It takes real balls for an editor to lead off his gay erotica anthology with a story that satirizes the genre itself. I say “balls,” but I admit that as a frequent editor of lesbian erotica anthologies I’d be tempted to do the same (or rather the equivalent) if I had as brilliant a piece to work with as “Different Strokes” by Richard Michaels (although I wouldn’t then claim to have “real balls,” just figurative ones. Maybe.) Michaels pulls off the tricky feat of being outrageously witty and still providing the nuts and bolts (and grease) to construct down-and-dirty sex scenes. Multiples sex scenes, in fact, or segments thereof, one after the other in a wild choose-your-own-adventure fuckfest. He piles cliché upon metaphor upon over-the-top image, switching imaginary partners from robust black stud to collegiate blond and still maintaining a convincing sexual tension between the writer/narrator and the reader in their shared quest for an ultimately rewarding wank-off. There are so many gems of descriptive overdrive here that it’s hard to choose just one quotation, but here’s a fairly tame taste:
…even with the deep-throating technique that all we narrators of these hyperbolic flights of erotica learned the moment we wrote our first word, I could not ingest all of his munificence…like driving a truck through a tunnel that’s almost too small, steering this truck with its precious cargo on the glistening highway of my tongue until the front of the cab, with its retracted grillwork of flesh, struck a roadblock and could go no farther, so I put the truck into reverse and backed it up, and then metaphor breaks apart, as it always does in these stories, and we get back to basics: I sucked his dick.
In case you can’t tell, I loved this story. The danger of a lead-off like this, though, is that the reader becomes sensitized to overblown prose and may be tempted to laugh rather than pant if other writers in the book get into a formulaic rut. I shouldn’t have worried, as it turns out, since, on the whole, all the stories are well-written, and some are memorable even aside from the sexual content. A few do get rather deeply into a morass of metaphors, but erotica readers develop the capacity to swallow plenty of that without gagging, so I’m not really complaining.
Onward to other stories that I found memorable. “Choice” by Rhidian Brenig Jones features a pair of likeable guys from Poland working in the UK, and their more-than-friendship with a young Catholic priest. “Feygele” by Alex Stitt mingles ornithological metaphors with the talents of a street firedancer in London. Gregory L. Norris’s “The Man In Black” is a science fictional tale wherein a shapeshifting alien gives the protagonist what he’s longed for from the various “men’s men, manly men” in his life who would never give him more than friendship. “Like Magic” by Salome Wilde involves a young man with a crush on a has-been vaudeville magician, not a very appealing object of desire, so readers seeking a vicarious erotic charge may not be satisfied, but the writing is excellent. Dale Chase’s “Nothing to Lose” is a complex and nuanced study of gay weddings, determinedly casual sex, and working through loss to healing. “From Here to There” by Xavier Axelson deals tangentially with a gay wedding, but what you’re likely to remember best is a fine use for lobster butter.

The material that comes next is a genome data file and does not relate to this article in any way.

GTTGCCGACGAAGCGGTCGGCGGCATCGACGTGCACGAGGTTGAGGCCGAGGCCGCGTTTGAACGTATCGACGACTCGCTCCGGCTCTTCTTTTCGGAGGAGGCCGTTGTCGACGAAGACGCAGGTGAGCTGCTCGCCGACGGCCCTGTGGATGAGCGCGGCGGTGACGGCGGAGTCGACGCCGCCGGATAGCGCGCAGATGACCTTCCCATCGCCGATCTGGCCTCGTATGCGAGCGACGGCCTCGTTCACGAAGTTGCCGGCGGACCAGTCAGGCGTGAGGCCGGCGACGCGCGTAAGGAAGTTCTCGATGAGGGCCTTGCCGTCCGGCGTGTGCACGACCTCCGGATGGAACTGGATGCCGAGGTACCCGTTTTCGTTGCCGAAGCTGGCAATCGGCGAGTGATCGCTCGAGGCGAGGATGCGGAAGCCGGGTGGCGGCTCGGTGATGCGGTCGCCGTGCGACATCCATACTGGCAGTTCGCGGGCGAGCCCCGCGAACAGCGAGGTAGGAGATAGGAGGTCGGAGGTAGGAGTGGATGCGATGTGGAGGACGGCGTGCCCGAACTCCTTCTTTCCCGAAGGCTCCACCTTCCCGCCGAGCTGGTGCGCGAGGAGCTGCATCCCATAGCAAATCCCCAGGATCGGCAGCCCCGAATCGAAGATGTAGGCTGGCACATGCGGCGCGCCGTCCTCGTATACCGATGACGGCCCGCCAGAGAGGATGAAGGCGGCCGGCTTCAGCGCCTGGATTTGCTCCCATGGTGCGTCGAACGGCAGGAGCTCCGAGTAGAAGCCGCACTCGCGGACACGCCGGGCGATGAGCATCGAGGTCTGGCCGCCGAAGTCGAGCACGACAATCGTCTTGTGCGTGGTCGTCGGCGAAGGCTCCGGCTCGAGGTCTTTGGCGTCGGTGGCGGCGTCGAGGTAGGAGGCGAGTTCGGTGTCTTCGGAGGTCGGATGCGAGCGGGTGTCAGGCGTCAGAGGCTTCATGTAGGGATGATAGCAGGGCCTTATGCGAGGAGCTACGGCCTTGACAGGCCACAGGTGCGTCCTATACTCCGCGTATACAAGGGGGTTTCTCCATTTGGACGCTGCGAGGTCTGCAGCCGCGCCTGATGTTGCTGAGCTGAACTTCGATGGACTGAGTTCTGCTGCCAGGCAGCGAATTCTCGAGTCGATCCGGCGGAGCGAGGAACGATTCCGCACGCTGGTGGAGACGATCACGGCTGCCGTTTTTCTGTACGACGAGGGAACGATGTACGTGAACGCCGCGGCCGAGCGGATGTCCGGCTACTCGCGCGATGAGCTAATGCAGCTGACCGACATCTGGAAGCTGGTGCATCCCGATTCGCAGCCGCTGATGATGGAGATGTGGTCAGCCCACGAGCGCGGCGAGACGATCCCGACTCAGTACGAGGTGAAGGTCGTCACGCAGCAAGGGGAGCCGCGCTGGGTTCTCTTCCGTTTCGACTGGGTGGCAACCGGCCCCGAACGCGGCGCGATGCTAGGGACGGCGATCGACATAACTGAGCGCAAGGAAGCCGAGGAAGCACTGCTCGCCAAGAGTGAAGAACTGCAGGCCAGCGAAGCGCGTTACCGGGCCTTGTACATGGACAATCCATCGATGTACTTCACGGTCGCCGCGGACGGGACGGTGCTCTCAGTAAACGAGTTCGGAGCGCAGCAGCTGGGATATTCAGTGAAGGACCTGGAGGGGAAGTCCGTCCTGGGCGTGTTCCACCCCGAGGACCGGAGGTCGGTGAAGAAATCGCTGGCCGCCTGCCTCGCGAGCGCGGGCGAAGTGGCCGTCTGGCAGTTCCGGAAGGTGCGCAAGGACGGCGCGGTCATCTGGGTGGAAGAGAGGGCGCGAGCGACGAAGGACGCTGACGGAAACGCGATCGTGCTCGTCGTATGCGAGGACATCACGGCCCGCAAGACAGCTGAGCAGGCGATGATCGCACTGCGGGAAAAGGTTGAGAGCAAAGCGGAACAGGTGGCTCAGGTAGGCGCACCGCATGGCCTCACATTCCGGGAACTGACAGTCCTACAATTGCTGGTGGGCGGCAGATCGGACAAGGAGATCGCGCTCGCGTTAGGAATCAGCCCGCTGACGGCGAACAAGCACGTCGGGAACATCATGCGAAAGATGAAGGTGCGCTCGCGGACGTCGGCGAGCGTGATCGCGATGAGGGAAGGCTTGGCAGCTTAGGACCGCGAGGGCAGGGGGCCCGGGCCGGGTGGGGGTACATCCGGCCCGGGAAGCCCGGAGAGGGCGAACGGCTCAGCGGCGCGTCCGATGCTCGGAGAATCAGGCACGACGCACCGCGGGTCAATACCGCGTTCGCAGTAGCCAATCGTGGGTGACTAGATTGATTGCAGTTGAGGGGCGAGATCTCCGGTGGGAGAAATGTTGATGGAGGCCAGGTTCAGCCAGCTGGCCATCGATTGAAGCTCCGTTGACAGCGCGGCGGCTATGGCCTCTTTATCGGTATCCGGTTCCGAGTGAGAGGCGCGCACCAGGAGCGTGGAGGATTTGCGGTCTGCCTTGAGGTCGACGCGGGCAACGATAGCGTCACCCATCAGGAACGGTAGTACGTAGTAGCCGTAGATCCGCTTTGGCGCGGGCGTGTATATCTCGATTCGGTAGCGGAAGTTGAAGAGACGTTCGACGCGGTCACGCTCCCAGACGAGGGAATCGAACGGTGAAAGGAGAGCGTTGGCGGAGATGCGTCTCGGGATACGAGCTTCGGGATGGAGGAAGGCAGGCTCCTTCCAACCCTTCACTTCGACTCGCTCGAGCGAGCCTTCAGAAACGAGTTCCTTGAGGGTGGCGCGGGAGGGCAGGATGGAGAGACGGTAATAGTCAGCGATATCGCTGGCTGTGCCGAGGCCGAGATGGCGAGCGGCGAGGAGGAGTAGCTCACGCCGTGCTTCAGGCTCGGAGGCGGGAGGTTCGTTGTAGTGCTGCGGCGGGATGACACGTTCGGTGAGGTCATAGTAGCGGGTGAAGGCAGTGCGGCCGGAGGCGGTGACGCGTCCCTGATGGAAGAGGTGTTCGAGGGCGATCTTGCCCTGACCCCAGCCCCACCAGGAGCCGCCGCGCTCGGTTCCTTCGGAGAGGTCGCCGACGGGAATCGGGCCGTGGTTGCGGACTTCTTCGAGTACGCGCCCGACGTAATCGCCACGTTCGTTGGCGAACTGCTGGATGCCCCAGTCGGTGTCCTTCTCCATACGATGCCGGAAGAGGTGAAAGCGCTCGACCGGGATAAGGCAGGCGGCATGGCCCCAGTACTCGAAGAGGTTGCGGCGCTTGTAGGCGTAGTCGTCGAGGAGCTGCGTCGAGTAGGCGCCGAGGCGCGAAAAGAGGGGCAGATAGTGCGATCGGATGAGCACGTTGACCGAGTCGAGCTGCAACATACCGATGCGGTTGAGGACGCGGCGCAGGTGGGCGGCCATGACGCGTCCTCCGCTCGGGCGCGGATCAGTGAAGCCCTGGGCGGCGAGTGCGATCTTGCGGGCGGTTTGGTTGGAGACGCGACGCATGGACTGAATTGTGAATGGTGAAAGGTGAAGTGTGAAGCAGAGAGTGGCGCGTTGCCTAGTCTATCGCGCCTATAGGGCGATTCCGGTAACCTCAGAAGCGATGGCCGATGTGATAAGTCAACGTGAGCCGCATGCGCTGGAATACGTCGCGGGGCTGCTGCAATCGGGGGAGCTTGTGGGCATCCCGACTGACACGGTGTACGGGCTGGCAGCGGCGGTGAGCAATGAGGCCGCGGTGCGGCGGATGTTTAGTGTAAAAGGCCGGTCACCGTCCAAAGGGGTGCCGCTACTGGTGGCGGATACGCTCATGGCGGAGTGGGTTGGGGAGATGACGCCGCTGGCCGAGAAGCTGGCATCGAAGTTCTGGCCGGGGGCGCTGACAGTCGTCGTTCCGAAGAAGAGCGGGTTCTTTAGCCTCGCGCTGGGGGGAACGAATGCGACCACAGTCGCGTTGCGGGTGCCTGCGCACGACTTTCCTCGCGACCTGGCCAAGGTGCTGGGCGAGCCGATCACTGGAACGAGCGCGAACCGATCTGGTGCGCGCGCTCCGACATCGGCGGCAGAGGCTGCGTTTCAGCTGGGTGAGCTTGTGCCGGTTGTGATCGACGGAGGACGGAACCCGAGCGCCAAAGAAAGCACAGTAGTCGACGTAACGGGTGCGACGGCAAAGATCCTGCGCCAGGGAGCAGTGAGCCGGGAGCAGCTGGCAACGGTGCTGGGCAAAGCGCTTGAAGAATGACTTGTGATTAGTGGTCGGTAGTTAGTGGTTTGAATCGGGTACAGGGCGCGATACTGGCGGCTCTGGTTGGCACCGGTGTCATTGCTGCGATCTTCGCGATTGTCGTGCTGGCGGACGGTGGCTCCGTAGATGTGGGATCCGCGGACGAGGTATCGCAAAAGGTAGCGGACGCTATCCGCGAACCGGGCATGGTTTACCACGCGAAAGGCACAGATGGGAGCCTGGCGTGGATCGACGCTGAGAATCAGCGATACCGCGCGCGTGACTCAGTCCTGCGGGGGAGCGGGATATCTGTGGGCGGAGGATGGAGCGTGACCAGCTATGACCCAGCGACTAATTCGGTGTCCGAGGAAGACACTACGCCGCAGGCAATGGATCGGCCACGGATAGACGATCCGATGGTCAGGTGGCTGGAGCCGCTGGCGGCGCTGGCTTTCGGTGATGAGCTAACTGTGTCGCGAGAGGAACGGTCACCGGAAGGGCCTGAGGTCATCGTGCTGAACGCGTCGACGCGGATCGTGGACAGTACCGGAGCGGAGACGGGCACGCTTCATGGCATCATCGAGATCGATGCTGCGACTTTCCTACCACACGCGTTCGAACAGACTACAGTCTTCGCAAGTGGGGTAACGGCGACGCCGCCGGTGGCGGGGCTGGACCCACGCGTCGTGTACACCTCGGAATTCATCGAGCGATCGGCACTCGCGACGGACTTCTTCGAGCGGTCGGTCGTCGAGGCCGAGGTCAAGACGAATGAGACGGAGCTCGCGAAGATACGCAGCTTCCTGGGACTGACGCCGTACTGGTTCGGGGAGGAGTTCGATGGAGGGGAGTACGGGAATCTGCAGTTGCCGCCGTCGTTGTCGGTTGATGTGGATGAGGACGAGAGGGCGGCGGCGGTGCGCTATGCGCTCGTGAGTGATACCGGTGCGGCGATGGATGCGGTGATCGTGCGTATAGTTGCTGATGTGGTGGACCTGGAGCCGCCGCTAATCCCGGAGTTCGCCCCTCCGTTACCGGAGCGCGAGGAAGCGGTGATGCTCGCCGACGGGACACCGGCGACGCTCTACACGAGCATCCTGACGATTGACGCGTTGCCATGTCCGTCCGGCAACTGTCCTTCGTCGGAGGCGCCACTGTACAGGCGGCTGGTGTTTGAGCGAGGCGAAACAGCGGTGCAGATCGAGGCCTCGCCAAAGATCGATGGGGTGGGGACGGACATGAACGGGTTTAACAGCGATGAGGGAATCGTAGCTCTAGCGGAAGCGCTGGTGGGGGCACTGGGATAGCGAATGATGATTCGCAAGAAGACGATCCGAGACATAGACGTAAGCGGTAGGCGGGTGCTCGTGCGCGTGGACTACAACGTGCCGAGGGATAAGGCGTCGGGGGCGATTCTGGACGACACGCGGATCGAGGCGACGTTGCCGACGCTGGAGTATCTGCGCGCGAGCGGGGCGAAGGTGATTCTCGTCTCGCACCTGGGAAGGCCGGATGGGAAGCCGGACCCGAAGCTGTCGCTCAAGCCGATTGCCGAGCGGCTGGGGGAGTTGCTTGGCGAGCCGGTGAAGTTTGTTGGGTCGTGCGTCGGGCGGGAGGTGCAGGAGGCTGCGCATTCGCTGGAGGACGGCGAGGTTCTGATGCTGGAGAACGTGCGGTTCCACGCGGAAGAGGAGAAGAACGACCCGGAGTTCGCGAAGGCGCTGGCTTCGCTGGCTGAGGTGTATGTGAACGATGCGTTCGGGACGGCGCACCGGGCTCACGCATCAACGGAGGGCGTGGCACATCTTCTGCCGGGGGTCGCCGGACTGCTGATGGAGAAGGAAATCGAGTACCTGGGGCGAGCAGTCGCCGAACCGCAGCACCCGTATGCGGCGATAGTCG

The final story, “Super Service” by Michael Roberts, is right up there with the first piece, “Different Strokes.” There’s a similar sly wit, and a knowing embrace of cliché, in this case the time-honored scenario of workmen coming to a home to fix plumbing, paint walls, whatever—three of them here—and using the tools in their tool boxes as well as those below the tool belt. The narrator stakes his tongue-in-cheek claim to upper-class erudition right away:
The vision in front of me wore an immaculately white crew-neck T-shirt that hugged his chest as if it and the torso had fallen in love and intended to cling to each other as closely as possible. I couldn’t blame the T-shirt. A fanciful image, peut-êtrè, but the sight made me absolutely giddy.
Later he stakes his claim to ordinary humanity by admitting that he can’t manage to get through the Henry James novel he keeps leaving behind in his chair and then sitting on. A sexy romp with attitude, similar enough in tone to “Different Strokes” that I wondered whether Michael Roberts and Richard Michaels were, perhaps, different sides of the same pseudonymous coin, but I’ll never know, and it doesn’t matter.
Now that I’ve been scrolling down the table of contents, I realize that all of the stories are memorable in their way, each one worthy of being someone’s favorite. As so often happens in reviewing, I’m not the target audience for the erotic aspects of Best Gay Erotica, so there’s no reason to be swayed by my opinion on anything besides the quality of the writing. Some appealed to me more than others on that basis, but I can wholeheartedly recommend the book as a whole, with no if, ands, or peut-êtrès. (Admit it, you thought I was going make an obvious pun there. Shame on you.)
Is it time for this anthology already? How the year flies. Not that I’m complaining, mind you, because Best Lesbian Erotica is a consistently good collection of work from a diverse group of writers.
Once again, I am a happy reader. So many compelling characters and good stories. And oh yes, hot sex, but that’s such a personal thing that I don’t even try to pick out the hottest stories for readers anymore.
If you’ve read my reviews over the years, you know that I generally pick out three or four stories from an anthology to talk about. That strategy doesn’t work for me this time. Each story was well-written. The more time I spend away from them, in the hopes that only a few are memorable, I find myself recalling almost every tale.